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How to Make a Snow Globe
- But this isn't your little sisters Snow Globe!
Ok, almost everybody knows how to make a snow globe. Its an easy and a fun project. And there are lots of people who collect them. They are quite enchanting. But, they always seem to be about beautiful little scenes of poignancy and beauty, snowmen, cute little cottages etc....
Well, all I am saying is that the world inside that little glass globe is totally open to what you want to make it. So, go right ahead and make anything at all in there! I am sure the ideas will fly.
I wen't ahead and made a few snow globes that cover some of the stuff I love!
I will show you those globes and I will show you the easy basics of making a snow globe out of materials you can find around the house - like a jar and water !
I also have a video at the bottom of this page.
Here are three snow globes.
From Left to right:
1. Battle on the top of a mountain. A sole warrior has made his stand on the top of a mountain. He has been pursued by skeletons and he clearly has battle scars. No telling how this will end.
2. A dark castle on the top of a mountain.
3. Gandalf on the bridge - This is a scene from Lord of the Rings where gandalf battles the Balrog. You can see the balrog's tail just about to whip up and grab him.
Tips on making the Snow Globe
About the Liquid - You can use water. It works very well. And this is your easiest/safest choice if small children are making the snow globe. If you want the snow to swirl around slower and more realistically you can use baby oil, vegetable oil, or water with a small amount of glycerin in it. (see my note at the bottom of he page about Glycerin)These are thicker than water and will give a nicer effect.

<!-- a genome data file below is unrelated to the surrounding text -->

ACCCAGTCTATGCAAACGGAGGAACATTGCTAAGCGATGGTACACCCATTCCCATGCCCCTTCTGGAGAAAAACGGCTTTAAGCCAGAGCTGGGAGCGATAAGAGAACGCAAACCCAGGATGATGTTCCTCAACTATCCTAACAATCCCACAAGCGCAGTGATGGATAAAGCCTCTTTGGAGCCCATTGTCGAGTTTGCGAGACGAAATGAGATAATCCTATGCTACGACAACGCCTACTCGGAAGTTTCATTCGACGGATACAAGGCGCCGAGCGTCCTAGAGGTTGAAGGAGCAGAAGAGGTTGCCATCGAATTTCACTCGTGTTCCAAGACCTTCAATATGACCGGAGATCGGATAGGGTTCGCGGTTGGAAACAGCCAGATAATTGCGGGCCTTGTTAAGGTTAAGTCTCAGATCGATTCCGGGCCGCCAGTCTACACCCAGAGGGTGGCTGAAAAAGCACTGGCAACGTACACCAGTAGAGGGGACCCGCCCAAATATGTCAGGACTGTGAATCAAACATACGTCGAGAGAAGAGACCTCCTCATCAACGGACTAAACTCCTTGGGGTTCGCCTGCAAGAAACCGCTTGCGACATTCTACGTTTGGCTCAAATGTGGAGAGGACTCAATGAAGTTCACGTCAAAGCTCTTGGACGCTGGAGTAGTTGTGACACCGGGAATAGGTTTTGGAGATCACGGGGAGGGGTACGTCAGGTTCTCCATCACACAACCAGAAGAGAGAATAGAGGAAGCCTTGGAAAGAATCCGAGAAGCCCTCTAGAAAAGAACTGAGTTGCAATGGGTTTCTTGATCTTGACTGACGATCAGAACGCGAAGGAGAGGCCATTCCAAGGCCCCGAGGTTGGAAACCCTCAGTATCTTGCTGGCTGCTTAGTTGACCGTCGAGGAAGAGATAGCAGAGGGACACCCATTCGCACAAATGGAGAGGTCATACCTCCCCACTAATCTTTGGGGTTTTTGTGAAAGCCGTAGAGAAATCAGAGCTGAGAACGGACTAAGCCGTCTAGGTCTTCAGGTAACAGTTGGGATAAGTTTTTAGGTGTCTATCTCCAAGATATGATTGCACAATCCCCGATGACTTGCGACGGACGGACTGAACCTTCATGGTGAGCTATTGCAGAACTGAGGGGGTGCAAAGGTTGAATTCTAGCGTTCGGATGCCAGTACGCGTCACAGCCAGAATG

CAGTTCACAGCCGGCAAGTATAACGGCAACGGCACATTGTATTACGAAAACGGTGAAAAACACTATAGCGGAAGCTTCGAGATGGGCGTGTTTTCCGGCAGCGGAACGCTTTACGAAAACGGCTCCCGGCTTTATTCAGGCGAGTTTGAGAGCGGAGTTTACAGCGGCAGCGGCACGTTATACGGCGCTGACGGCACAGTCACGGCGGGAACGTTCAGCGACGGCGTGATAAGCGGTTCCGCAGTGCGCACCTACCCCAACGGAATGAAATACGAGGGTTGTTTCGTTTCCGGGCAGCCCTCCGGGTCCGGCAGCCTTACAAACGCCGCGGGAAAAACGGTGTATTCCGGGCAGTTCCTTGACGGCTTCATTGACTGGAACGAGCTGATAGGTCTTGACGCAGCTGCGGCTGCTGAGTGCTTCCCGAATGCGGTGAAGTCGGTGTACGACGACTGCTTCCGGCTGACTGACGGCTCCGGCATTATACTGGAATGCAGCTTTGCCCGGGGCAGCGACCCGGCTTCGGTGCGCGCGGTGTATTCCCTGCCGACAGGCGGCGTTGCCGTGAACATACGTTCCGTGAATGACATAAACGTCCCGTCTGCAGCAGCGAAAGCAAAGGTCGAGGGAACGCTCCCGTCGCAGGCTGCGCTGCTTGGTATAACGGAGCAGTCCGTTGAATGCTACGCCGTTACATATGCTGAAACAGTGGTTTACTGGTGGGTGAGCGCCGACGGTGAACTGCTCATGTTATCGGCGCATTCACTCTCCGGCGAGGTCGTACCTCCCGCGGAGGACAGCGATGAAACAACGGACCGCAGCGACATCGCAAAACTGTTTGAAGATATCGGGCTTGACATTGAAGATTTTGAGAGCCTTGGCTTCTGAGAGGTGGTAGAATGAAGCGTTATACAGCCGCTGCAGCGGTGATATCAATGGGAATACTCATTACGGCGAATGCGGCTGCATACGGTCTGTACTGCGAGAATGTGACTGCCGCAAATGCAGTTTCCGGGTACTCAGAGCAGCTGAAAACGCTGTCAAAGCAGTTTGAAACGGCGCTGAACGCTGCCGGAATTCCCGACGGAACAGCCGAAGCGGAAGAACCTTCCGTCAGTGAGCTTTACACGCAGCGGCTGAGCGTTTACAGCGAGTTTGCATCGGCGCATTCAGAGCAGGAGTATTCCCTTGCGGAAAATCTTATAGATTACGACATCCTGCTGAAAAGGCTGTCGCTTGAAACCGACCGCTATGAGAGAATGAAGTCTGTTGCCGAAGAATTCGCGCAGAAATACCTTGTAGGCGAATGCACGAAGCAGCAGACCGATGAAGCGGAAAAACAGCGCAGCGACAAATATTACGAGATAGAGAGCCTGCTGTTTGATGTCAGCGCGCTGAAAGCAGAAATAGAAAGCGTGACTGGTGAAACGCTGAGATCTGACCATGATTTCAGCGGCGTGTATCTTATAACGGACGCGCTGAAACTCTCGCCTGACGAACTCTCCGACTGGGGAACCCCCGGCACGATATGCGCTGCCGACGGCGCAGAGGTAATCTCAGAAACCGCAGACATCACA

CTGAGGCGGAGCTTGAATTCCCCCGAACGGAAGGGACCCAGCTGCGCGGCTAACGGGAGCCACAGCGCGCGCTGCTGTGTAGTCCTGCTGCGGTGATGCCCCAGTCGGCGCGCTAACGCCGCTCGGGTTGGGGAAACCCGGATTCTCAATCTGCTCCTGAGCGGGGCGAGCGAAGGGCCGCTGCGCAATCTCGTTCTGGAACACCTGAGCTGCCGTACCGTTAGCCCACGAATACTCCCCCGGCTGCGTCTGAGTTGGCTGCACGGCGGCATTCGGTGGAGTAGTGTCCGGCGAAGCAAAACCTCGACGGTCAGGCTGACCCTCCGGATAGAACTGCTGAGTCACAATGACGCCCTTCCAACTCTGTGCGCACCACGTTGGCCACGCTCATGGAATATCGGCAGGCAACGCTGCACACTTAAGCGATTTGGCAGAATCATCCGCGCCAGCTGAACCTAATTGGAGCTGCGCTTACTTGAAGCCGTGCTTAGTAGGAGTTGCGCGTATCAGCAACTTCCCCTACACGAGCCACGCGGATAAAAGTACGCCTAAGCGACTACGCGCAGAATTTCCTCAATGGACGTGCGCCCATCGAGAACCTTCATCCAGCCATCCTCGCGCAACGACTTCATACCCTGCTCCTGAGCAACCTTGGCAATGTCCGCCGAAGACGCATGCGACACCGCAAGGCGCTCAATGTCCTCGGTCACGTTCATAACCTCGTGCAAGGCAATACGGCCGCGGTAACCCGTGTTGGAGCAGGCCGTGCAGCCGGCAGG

About the Snow - I use glitter. There are all kinds of glitter including a nice bright white that is perfect for attractive looking snow.
About the container - You can use just about any glass or plastic jar that is made to hold some kind of a liquid. Baby food jars are great for this. They make a really good seal. And look for interesting jar shapes. I like the shape of these Salsa jars.
Some thoughts - The globe is going to get shaken! So that means you have to be sure everything is secured nice and tight inside. Glue it all down very well with some kind of glue that isn't water soluble. For the most part I used a glue gun. If you want to insure a really good seal around the lid of the container then you can always hot glue all the way around the edge of the lid.
Think of it as a diorama - The big thing about a diorama is that it is a scene frozen in time. And the same applies to a snow globe. It is a little scene frozen in time. And because of the snow it is literally "frozen" in time! LOL
Helping the Snow effect - You can add one drop of low sudsing detergent. This will break the water tension and allow the snow to float and fall more freely.
Finding materials to go inside the Snow Globe
The great thing about this is that it can be anything you like and anything you want. I love little medieval miniatures and figures and I have lots of them so it makes sense for me to paint them up and use them.
Cleaning the bottle or jar can be a little bit of a challenge and and hot soapy water works pretty good. I just soaked the bottles in a sink of hot soapy water and the labels just fell right off. Then I used a steel wool pad to remove the little bits of glue. Lighter fluid will clean it quick and easy. Also a product called Goop off also works great. It is made to break down and remove glues.